‘Rent-To-Buy’ The Latest Trend In Home Ownership
With housing credit continuing to dry up, home vendors and buyers are increasingly entering into so-called ‘rent-to-buy’ arrangements. Done properly, these can yield major advantages for everyone involved, writes DG Institute Founder and CEO Dominique Grubisa.
Spending money on rent is normally a poor financial strategy. Rather than paying off a mortgage on your own house, you’re basically paying off someone else’s property investment. Unless you’re lucky enough to have a home office that allows you to claw back a little tax, every cent you spend on a roof over your head goes down the drain.
But what if your rental payments actually contributed to the purchase of the house you are living in? And, what if you didn’t need a full 20 percent deposit to get into the housing market?
That’s the idea behind rent-to-buy, an approach to buying and selling homes that’s gaining more momentum in Australia, especially as the credit market continues to dry up.
Rent-to-buy essentially involves vendors and buyers entering into a contract and a lease agreement. The buyer makes rental payments over a period of three to five years and then has an option to purchase the property, with all the payments counting towards the agreed sale price.
The advantages for the buyer include getting a foot in the housing market without having to immediately go through the rigorous bank loan approval process, plus not paying dead rent. For vendors in a soft market, the arrangement can mean a healthy source of income over a number of years leading to an eventual sale.
There’s also great potential for properly licensed entrepreneurs to act as intermediaries, connecting would-be buyers with sellers and collecting a fee for their services.
How do rent-to-buy arrangements work? Buyers typically don’t require the full 20 percent deposit required by banks, but they will have to have some money saved for a deposit – usually between three to seven per cent. Vendors who are first home buyers can opt to use the First Home Owners’ Grant for this.
There are two phases to a rent-to-buy contract – the first is the ‘rent’ phase and the second is the ‘buy’ phase which happens when the buyer has enough equity in the property to qualify for a bank loan, which they then use to cash out the contract and transfer the house into their name.
While the number of vendors aware of and willing to engage in rent-to-buy schemes is relatively small, the figure is growing as the market in most parts of the country continues to soften. Vendors whose properties have been on the market for many months are more likely to be open to the idea of securing a buyer and source of income through this kind of strategy. This presents an opportunity for intermediaries to connect buyers and sellers for a fee. Classified sites like GumTree have advertisements for rent-to-buy deals.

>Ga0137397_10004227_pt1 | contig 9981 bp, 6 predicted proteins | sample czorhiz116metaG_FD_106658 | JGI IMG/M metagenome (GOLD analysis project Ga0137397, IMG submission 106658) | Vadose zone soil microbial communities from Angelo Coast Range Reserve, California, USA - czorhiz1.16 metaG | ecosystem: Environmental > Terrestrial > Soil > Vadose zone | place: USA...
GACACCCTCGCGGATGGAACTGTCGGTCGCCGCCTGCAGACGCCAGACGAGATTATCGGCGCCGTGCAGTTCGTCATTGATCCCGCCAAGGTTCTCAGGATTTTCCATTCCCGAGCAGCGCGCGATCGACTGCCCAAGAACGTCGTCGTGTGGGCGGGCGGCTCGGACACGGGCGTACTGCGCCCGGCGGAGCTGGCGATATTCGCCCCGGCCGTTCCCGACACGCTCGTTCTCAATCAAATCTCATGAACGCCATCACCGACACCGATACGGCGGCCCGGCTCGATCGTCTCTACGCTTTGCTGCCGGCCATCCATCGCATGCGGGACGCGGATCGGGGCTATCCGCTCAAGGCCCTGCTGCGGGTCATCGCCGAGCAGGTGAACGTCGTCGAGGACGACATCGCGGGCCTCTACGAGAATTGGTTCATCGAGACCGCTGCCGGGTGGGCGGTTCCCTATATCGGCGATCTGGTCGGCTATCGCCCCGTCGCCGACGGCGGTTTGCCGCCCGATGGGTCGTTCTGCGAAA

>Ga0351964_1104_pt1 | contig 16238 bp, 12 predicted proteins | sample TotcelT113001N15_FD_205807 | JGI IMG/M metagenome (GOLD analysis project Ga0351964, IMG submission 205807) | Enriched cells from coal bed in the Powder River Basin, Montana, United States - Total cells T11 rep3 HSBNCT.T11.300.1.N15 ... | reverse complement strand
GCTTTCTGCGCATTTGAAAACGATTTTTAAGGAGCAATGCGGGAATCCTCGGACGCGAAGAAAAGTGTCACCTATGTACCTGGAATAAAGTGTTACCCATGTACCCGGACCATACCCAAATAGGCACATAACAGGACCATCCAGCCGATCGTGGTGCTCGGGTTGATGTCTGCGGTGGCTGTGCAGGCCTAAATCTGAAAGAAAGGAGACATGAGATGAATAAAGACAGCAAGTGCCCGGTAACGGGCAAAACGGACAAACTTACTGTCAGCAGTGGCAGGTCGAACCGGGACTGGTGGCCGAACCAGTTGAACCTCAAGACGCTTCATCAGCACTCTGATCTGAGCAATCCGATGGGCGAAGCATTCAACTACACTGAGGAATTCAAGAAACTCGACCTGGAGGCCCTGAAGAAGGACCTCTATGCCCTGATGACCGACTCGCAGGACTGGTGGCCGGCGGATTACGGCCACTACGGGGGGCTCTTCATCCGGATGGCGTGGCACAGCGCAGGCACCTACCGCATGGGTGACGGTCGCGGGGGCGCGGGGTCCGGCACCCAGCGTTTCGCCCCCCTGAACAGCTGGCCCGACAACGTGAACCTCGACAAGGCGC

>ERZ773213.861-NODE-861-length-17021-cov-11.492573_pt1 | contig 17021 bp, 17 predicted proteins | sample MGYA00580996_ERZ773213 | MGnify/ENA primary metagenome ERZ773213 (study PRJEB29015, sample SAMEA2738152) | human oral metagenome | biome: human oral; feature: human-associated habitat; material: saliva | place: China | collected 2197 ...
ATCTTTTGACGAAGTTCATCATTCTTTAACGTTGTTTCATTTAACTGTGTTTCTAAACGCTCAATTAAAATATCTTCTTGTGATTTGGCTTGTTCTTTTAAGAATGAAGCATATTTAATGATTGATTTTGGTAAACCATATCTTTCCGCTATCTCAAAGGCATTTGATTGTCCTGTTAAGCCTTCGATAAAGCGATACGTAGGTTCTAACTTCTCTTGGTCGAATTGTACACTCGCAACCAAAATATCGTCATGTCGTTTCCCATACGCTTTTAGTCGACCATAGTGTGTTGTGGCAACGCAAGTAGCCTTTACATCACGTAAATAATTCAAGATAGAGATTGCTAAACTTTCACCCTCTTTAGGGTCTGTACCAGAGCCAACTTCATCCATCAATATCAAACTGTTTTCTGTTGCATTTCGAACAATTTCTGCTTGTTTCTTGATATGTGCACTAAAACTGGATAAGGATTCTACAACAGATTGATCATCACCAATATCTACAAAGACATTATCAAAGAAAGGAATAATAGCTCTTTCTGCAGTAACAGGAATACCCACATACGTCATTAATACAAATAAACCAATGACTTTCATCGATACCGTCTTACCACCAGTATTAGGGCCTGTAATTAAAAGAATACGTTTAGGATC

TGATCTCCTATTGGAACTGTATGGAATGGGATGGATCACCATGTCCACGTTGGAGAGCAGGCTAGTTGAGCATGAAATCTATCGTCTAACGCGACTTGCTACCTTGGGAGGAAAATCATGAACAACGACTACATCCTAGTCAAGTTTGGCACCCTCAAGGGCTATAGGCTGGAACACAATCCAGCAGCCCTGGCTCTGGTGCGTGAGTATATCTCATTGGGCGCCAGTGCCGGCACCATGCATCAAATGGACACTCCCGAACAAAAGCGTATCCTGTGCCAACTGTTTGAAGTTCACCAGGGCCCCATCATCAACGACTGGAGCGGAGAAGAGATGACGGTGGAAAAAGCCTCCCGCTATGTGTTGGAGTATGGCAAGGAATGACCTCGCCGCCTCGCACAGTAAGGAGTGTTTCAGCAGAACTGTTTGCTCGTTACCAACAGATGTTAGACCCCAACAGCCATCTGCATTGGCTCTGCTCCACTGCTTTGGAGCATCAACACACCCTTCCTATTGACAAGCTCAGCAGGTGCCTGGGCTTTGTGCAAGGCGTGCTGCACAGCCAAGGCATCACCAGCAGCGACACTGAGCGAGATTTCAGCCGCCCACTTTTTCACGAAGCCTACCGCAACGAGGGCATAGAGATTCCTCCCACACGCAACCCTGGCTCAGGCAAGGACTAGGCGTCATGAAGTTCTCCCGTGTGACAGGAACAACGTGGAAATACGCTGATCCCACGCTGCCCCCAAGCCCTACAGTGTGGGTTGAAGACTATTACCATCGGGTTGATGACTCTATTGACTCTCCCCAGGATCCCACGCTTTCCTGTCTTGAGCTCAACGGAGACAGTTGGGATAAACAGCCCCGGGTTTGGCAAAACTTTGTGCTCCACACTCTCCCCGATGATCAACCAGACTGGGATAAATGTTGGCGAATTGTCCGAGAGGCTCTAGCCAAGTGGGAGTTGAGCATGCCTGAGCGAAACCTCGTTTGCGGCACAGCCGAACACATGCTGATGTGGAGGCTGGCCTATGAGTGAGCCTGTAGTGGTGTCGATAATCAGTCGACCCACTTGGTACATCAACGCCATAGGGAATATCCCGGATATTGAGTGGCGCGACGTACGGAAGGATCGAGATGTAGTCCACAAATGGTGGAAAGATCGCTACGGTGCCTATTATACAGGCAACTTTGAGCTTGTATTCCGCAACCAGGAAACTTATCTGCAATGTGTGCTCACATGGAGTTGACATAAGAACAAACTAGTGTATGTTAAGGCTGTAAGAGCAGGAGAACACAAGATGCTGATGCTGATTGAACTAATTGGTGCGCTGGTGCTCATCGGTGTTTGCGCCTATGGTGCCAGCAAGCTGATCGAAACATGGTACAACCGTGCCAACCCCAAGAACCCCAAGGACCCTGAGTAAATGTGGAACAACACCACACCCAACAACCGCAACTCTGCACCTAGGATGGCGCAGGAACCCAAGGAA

In a traditional property sale, the buyer makes an offer, the seller accepts, they exchange funds and settle final costs. At the end of the deal, the property and its title change hands. In rent-to-buy, the vendor and the buyer agree on a rental price for the home for a set time (usually between three to five years) before exercising an option to purchase the property.
The rent-to-buy contract will specify when and how the purchase price of the home will be determined. In some cases, the buyer and seller agree on a purchase price when the contract is signed – often at or higher than the current market value. It’s a good idea to agree on a price beforehand and lock it in because the housing market is notoriously fickle and if the prices skyrocket as they have in the past few years, you’ll end up losing the equity you thought you had built up in the rental phase.
If all goes well, and the buyer hasn’t defaulted on any payments during the rental phase of the contract, they can then use the equity they have accrued to approach a traditional lending institution for a loan to purchase the property outright.
But, there are also risks. Like any contract, missing one payment, or a late payment, can lead to the whole contract being forfeited and buyers could lose the rent they have already paid as well as the up-front fee. It’s also important to remember that in a rent-to-buy contract buyers don’t have a legal right to the title of the house, but are still responsible for the general maintenance and upkeep of the property, on top of rental payments.
If you do decide to go with this type of scheme it’s best to get the contracts drawn up by a solicitor – preferably one who specialises in property law.
If you’re interested in learning more about property investment and profiting from distressed property, join the upcoming Real Estate Rescue webinar with Dominique Grubisa. Get in touch to learn more.
Lawyer, Asset Protection Specialist and Property Educator
Dominique Grubisa is a practising legal practitioner with over 22 years of legal and commercial experience. She is a property investor and developer, an entrepreneur with businesses in Australia and Southeast Asia, a speaker, educator, writer and published author. You may contact Dominique at email@example.com
This column has been written for general information purposes only. It is not intended as legal, financial or investment advice and should not be construed or relied on as such.